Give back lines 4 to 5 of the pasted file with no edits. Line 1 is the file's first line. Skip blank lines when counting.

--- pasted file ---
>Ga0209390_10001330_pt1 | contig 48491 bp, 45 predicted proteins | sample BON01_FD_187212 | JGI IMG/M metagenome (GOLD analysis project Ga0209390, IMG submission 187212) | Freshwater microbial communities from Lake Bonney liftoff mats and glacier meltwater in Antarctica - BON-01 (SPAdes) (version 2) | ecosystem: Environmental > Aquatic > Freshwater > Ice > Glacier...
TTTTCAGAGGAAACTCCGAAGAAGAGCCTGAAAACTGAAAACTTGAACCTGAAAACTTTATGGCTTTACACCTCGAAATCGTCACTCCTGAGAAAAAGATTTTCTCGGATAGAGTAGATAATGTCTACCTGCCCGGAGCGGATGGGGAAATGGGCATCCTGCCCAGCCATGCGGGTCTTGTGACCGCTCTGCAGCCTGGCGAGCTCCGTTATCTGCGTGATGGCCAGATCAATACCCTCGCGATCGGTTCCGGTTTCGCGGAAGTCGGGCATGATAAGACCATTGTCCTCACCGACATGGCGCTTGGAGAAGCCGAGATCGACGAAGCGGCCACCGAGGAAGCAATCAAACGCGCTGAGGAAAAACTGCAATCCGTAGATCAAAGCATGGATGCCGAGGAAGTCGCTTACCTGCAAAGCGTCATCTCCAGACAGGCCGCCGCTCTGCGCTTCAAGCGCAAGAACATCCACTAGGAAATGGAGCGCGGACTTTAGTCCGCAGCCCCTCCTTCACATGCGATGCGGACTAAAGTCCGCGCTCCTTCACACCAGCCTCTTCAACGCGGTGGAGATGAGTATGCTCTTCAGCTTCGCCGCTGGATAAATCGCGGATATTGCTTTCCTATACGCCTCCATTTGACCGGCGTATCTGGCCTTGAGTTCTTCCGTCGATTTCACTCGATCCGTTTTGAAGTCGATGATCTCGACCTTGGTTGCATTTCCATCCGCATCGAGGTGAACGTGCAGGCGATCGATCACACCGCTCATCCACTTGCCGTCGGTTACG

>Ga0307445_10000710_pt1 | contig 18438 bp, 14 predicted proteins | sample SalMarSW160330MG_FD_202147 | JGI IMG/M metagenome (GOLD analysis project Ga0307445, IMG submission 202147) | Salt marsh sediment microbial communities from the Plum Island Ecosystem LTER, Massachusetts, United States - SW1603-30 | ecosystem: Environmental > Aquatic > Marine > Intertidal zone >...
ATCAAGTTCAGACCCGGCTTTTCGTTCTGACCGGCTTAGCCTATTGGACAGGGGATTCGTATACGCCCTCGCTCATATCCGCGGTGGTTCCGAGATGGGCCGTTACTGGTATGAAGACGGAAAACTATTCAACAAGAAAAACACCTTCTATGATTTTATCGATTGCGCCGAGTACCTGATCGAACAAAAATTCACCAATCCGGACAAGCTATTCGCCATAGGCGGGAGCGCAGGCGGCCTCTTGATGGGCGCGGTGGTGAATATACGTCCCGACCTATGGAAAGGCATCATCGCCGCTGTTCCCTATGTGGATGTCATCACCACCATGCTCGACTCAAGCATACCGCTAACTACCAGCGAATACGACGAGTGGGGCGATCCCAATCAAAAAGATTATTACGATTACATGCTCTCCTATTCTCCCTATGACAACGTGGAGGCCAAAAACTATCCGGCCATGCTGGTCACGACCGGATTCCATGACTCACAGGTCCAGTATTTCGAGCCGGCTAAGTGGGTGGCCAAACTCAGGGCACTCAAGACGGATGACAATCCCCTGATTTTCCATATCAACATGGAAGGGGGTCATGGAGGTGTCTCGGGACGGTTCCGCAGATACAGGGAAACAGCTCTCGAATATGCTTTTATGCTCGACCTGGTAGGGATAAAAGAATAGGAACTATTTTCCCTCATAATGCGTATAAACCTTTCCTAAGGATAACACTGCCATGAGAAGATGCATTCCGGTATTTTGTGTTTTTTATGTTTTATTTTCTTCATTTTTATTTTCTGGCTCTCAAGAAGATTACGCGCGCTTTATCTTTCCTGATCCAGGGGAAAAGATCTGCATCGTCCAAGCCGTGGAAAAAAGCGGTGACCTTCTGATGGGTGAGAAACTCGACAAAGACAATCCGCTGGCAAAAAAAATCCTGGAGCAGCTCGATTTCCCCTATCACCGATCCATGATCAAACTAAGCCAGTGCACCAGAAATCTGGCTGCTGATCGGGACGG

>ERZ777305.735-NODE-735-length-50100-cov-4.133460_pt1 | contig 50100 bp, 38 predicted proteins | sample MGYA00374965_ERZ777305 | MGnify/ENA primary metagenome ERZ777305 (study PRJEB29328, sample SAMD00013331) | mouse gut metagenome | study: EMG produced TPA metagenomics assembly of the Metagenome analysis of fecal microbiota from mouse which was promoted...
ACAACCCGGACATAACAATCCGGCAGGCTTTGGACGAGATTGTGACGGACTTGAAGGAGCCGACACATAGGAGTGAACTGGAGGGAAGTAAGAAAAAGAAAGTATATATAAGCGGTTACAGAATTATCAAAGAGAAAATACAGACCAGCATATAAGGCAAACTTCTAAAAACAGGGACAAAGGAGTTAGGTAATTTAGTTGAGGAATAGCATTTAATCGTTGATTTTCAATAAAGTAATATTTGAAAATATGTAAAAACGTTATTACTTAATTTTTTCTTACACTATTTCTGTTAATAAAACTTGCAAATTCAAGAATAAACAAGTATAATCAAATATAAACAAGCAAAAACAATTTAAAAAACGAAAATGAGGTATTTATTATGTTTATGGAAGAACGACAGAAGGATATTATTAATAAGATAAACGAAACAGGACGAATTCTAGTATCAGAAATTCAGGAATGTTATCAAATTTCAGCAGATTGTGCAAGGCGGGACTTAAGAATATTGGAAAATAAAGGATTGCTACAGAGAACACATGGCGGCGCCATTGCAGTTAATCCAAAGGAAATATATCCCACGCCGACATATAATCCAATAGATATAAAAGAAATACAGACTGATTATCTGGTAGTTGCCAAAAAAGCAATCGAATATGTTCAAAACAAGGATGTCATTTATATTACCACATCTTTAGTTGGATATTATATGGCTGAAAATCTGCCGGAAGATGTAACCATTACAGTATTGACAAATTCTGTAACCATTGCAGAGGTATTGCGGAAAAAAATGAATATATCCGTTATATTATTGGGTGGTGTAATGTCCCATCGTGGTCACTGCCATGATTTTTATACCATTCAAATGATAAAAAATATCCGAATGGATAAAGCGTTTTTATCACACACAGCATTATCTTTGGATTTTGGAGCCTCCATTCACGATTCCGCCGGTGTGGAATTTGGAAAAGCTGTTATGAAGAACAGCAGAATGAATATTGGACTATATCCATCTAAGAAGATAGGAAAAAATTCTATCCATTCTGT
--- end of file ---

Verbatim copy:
ATCAAGTTCAGACCCGGCTTTTCGTTCTGACCGGCTTAGCCTATTGGACAGGGGATTCGTATACGCCCTCGCTCATATCCGCGGTGGTTCCGAGATGGGCCGTTACTGGTATGAAGACGGAAAACTATTCAACAAGAAAAACACCTTCTATGATTTTATCGATTGCGCCGAGTACCTGATCGAACAAAAATTCACCAATCCGGACAAGCTATTCGCCATAGGCGGGAGCGCAGGCGGCCTCTTGATGGGCGCGGTGGTGAATATACGTCCCGACCTATGGAAAGGCATCATCGCCGCTGTTCCCTATGTGGATGTCATCACCACCATGCTCGACTCAAGCATACCGCTAACTACCAGCGAATACGACGAGTGGGGCGATCCCAATCAAAAAGATTATTACGATTACATGCTCTCCTATTCTCCCTATGACAACGTGGAGGCCAAAAACTATCCGGCCATGCTGGTCACGACCGGATTCCATGACTCACAGGTCCAGTATTTCGAGCCGGCTAAGTGGGTGGCCAAACTCAGGGCACTCAAGACGGATGACAATCCCCTGATTTTCCATATCAACATGGAAGGGGGTCATGGAGGTGTCTCGGGACGGTTCCGCAGATACAGGGAAACAGCTCTCGAATATGCTTTTATGCTCGACCTGGTAGGGATAAAAGAATAGGAACTATTTTCCCTCATAATGCGTATAAACCTTTCCTAAGGATAACACTGCCATGAGAAGATGCATTCCGGTATTTTGTGTTTTTTATGTTTTATTTTCTTCATTTTTATTTTCTGGCTCTCAAGAAGATTACGCGCGCTTTATCTTTCCTGATCCAGGGGAAAAGATCTGCATCGTCCAAGCCGTGGAAAAAAGCGGTGACCTTCTGATGGGTGAGAAACTCGACAAAGACAATCCGCTGGCAAAAAAAATCCTGGAGCAGCTCGATTTCCCCTATCACCGATCCATGATCAAACTAAGCCAGTGCACCAGAAATCTGGCTGCTGATCGGGACGG

>ERZ777305.735-NODE-735-length-50100-cov-4.133460_pt1 | contig 50100 bp, 38 predicted proteins | sample MGYA00374965_ERZ777305 | MGnify/ENA primary metagenome ERZ777305 (study PRJEB29328, sample SAMD00013331) | mouse gut metagenome | study: EMG produced TPA metagenomics assembly of the Metagenome analysis of fecal microbiota from mouse which was promoted...